Recruiting is a top priority, but workforce development also includes taking a close look at company culture to make sure it fosters loyalty and breeds performers.
There’s no question that workforce development is a top priority for many integrators. Two of NSCA’s association priorities this year focus on workforce development: creating ideal workplaces and redefining talent recruitment.
Are you creating an ideal workplace that fosters retention and a high-performing culture? NSCA members are the cream of the crop, but even top integrators need to make sure they’re doing what they can to support their talent.
NSCA CEO Chuck Wilson and I have been spending lots of time talking about workforce development recently—not only with our members, but at other industry events and conferences as well. Here are some points we’ve been sharing …
Is Your Company the Place to Be?
You want to create a work environment that’s known as “the place to be.” That’s the attitude that great companies are founded on—built on the backbone of the notion that, if you do your stuff right, then you’ll attract the best of the best.
Along those lines, great integration companies need to weed out the C-teamers. Build a reputation for not tolerating unacceptable behavior or work ethic. If you build a reputation for building up A-teamers, then you’ll attract more A-teamers. It’s a difficult goal—but a worthwhile one.
Is There a Mutually Beneficial Relationship?
Think about the relationship between company leadership and employees. Does it demonstrate mutual support? Is it mutually beneficial? Do employees feel like they’re rewarded with great career opportunities if they work hard, follow the processes, and deliver great work? Do company leaders feel like the team has their back when representing the company—not just in the work they do but in their outward communication?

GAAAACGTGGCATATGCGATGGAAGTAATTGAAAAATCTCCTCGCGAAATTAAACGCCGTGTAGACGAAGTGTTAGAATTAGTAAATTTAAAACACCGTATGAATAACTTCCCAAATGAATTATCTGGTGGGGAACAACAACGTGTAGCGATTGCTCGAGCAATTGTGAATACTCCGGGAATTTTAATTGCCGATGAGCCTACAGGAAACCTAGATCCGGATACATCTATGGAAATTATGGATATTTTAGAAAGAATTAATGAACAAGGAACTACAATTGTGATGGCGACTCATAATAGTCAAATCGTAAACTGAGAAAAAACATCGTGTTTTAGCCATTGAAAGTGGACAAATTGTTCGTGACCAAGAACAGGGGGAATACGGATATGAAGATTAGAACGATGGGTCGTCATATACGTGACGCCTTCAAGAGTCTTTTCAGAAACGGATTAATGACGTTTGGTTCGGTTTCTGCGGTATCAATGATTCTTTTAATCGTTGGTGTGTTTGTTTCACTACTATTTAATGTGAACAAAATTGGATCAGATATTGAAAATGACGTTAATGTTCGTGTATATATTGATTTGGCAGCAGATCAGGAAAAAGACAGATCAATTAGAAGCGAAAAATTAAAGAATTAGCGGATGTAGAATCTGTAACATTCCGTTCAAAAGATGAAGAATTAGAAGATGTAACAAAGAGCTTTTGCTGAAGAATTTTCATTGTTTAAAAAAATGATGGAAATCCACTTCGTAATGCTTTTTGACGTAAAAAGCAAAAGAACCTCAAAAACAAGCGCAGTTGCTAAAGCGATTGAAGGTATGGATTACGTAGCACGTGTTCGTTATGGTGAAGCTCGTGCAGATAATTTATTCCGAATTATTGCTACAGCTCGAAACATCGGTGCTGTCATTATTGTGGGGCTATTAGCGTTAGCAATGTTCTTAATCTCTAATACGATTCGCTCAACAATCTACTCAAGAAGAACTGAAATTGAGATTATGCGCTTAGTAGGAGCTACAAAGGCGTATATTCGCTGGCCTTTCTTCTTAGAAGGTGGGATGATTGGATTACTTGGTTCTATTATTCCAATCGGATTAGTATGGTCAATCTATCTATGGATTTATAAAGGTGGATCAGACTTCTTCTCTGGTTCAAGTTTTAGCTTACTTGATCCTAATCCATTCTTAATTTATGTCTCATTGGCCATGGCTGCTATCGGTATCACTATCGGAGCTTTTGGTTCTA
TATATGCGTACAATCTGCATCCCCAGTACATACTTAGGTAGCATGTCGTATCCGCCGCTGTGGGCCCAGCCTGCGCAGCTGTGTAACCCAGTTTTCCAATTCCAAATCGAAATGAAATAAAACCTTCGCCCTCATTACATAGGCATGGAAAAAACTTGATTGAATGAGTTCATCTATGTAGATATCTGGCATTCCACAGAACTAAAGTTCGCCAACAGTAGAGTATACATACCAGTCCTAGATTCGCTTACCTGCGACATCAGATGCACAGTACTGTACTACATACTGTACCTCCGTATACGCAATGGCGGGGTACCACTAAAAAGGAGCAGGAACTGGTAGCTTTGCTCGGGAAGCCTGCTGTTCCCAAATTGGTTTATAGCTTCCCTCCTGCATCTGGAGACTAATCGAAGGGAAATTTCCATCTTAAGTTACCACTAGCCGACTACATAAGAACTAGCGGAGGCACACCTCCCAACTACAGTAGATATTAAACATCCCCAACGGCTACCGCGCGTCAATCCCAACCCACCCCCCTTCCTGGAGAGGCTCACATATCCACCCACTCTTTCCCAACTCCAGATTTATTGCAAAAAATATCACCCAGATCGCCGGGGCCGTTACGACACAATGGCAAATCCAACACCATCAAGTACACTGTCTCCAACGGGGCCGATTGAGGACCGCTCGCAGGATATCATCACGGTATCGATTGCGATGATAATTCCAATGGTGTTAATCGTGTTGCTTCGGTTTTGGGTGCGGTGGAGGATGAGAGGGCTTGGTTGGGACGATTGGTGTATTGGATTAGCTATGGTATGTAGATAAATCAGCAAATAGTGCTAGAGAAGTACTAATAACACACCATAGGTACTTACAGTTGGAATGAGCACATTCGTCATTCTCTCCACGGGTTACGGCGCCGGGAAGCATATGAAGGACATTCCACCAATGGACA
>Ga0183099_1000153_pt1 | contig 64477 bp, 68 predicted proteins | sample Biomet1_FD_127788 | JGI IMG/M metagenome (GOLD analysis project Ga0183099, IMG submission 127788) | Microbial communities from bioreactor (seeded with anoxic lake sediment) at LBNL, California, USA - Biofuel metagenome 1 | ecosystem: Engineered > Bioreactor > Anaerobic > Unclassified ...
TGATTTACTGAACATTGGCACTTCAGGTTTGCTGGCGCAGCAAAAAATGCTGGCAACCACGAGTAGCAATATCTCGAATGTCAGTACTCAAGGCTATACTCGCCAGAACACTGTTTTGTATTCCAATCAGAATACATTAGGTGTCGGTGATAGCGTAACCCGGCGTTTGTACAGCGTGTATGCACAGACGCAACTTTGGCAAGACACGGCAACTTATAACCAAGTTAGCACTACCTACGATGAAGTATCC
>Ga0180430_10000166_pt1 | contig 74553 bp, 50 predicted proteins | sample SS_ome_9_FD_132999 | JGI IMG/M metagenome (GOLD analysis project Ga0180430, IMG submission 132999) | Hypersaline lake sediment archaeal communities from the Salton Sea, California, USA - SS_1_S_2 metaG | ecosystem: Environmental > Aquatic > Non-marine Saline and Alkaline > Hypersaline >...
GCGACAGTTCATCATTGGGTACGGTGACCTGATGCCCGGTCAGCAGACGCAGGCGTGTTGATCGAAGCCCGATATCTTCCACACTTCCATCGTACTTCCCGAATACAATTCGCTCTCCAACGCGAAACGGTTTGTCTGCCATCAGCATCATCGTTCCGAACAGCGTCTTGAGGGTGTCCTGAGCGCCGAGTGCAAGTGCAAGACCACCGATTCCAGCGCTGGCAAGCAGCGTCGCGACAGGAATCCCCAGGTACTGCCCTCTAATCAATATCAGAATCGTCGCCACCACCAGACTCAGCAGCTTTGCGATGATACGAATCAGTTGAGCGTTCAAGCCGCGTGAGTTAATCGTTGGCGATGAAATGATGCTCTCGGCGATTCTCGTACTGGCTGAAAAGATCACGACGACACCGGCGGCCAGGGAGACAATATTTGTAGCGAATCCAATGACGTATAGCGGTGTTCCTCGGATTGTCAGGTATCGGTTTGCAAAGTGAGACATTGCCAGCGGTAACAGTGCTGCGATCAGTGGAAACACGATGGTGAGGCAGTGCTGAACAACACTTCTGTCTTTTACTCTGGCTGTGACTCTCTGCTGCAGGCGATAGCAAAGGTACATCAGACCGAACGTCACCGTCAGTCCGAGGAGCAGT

Does Everybody Know What Your Company Stands For?
What’s your company’s unique story? What makes your company unique? Sometimes the leadership doesn’t even know the answers!
Do You Only Offer a Vertical Corporate Ladder?
You might remember when, at the 2017 Business & Leadership Conference, Cathy Benko of Deloitte introduced us to the “corporate lattice” concept. A corporate lattice is about options that allow top performers to find their comfort zone, giving them tools to be nimble and successful in their careers.
It’s also about weeding out C-level performers. Built into the concept are guidelines on recognizing when someone doesn’t fit within your organizational model.
The corporate lattice in an integration company allows people to back out of their current roles and start a new and different role. A top performer might quit their job—but they don’t quit the company.
This is a great fit for any generation—but particularly for today’s younger generation. Top employees don’t want a path of least resistance; they want to go through the levels and show that they’re ready to advance. They want to prove themselves. These accomplishments are empowering.
This isn’t about someone getting sick of project management and deciding to try business development: It’s about providing a path for that person to receive training and preparation to succeed at business development. If we just slide them over and say, “Good luck!” then they may fail.
Remember to train people properly for the jobs they want—and be open to letting people move laterally while providing them the training to do so.
Does Your Culture Support DEI?
Hopefully, your company culture already supports diversity, equity, and inclusion (DEI). Many companies inside and outside this industry can do much more to make sure their company culture optimizes everyone’s potential.
NSCA’s DEI Action Council is focused on encouraging NSCA members to rethink how they reflect DEI in their company cultures.
NSCA also added livingHR as a new Member Advisory Councilmember to provide oversight of DEI practices and a system of checks and balances. Their team can step in and play a consultative role to help you make a big impact.
Hold Yourself Accountable
NSCA encourages you to challenge yourself on creating the “ideal workplace” concepts discussed here. We all know that project profitability is more challenging these days thanks to things like escalating labor costs (and the supply chain, of course). We’re seeing integrators desperate for talent poaching other firms’ key employees. It’s tough to say no to things like higher pay, higher-level roles, and signing bonuses.
That leaves other companies scrambling to find new talent or pay higher rates to keep their top employees. Sometimes they even have to pay “stay bonuses” to match another company’s proposed signing bonus. This all results in high labor costs that jeopardize profitability.
For companies boasting an ideal workplace that fosters loyalty, retention, and a culture of high-performance, however, all of this becomes less of a problem.
Tom LeBlanc is the executive director at NSCA.